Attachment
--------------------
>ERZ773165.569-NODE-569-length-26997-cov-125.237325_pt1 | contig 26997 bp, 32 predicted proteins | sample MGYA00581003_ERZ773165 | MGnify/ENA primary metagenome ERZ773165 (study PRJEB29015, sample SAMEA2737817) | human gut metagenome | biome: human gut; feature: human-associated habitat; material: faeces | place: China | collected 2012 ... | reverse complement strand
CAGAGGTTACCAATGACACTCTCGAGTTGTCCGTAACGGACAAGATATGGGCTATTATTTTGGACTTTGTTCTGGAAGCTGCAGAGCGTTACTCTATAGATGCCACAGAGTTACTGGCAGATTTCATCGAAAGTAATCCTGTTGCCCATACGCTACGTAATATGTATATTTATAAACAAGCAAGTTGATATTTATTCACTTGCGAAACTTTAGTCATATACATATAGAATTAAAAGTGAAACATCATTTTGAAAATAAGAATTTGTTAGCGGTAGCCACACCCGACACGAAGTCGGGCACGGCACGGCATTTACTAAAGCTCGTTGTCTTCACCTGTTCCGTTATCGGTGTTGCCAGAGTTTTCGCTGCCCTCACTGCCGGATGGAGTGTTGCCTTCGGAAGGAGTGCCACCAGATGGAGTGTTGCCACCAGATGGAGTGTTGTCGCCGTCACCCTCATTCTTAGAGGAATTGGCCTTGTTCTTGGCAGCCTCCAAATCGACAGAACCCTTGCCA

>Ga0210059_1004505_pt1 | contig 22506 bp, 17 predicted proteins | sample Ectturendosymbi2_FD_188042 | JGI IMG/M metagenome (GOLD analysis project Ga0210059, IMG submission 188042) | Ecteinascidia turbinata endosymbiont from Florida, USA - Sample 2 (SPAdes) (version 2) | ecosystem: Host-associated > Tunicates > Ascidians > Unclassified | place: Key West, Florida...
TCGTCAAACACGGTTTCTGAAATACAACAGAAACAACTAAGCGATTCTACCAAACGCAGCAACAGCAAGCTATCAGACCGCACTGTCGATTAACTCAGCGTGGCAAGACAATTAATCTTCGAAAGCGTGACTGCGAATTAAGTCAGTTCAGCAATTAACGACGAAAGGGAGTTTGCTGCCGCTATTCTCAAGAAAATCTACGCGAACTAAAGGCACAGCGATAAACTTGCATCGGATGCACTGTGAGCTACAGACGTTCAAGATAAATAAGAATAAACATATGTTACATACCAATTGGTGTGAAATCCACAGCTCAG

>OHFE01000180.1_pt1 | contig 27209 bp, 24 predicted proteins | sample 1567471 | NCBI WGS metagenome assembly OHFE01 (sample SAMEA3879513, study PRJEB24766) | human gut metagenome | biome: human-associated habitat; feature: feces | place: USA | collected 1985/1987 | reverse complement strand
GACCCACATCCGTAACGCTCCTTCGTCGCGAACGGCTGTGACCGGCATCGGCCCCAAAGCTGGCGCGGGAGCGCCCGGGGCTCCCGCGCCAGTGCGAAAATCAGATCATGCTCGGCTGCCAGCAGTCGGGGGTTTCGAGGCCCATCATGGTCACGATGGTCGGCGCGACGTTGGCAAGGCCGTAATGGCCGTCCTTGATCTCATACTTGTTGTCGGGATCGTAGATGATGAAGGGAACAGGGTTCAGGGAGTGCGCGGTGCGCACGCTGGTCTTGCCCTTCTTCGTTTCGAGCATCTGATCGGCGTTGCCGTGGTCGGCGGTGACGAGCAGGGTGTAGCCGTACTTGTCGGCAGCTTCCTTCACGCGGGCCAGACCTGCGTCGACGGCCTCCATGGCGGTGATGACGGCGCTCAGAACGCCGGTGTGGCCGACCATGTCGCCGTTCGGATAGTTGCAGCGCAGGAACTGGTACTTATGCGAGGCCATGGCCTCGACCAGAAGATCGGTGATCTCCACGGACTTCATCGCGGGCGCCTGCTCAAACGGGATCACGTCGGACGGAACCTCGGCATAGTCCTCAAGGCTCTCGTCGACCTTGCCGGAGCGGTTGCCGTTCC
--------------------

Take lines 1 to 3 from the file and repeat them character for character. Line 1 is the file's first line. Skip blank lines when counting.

>ERZ773165.569-NODE-569-length-26997-cov-125.237325_pt1 | contig 26997 bp, 32 predicted proteins | sample MGYA00581003_ERZ773165 | MGnify/ENA primary metagenome ERZ773165 (study PRJEB29015, sample SAMEA2737817) | human gut metagenome | biome: human gut; feature: human-associated habitat; material: faeces | place: China | collected 2012 ... | reverse complement strand
CAGAGGTTACCAATGACACTCTCGAGTTGTCCGTAACGGACAAGATATGGGCTATTATTTTGGACTTTGTTCTGGAAGCTGCAGAGCGTTACTCTATAGATGCCACAGAGTTACTGGCAGATTTCATCGAAAGTAATCCTGTTGCCCATACGCTACGTAATATGTATATTTATAAACAAGCAAGTTGATATTTATTCACTTGCGAAACTTTAGTCATATACATATAGAATTAAAAGTGAAACATCATTTTGAAAATAAGAATTTGTTAGCGGTAGCCACACCCGACACGAAGTCGGGCACGGCACGGCATTTACTAAAGCTCGTTGTCTTCACCTGTTCCGTTATCGGTGTTGCCAGAGTTTTCGCTGCCCTCACTGCCGGATGGAGTGTTGCCTTCGGAAGGAGTGCCACCAGATGGAGTGTTGCCACCAGATGGAGTGTTGTCGCCGTCACCCTCATTCTTAGAGGAATTGGCCTTGTTCTTGGCAGCCTCCAAATCGACAGAACCCTTGCCA

>Ga0210059_1004505_pt1 | contig 22506 bp, 17 predicted proteins | sample Ectturendosymbi2_FD_188042 | JGI IMG/M metagenome (GOLD analysis project Ga0210059, IMG submission 188042) | Ecteinascidia turbinata endosymbiont from Florida, USA - Sample 2 (SPAdes) (version 2) | ecosystem: Host-associated > Tunicates > Ascidians > Unclassified | place: Key West, Florida...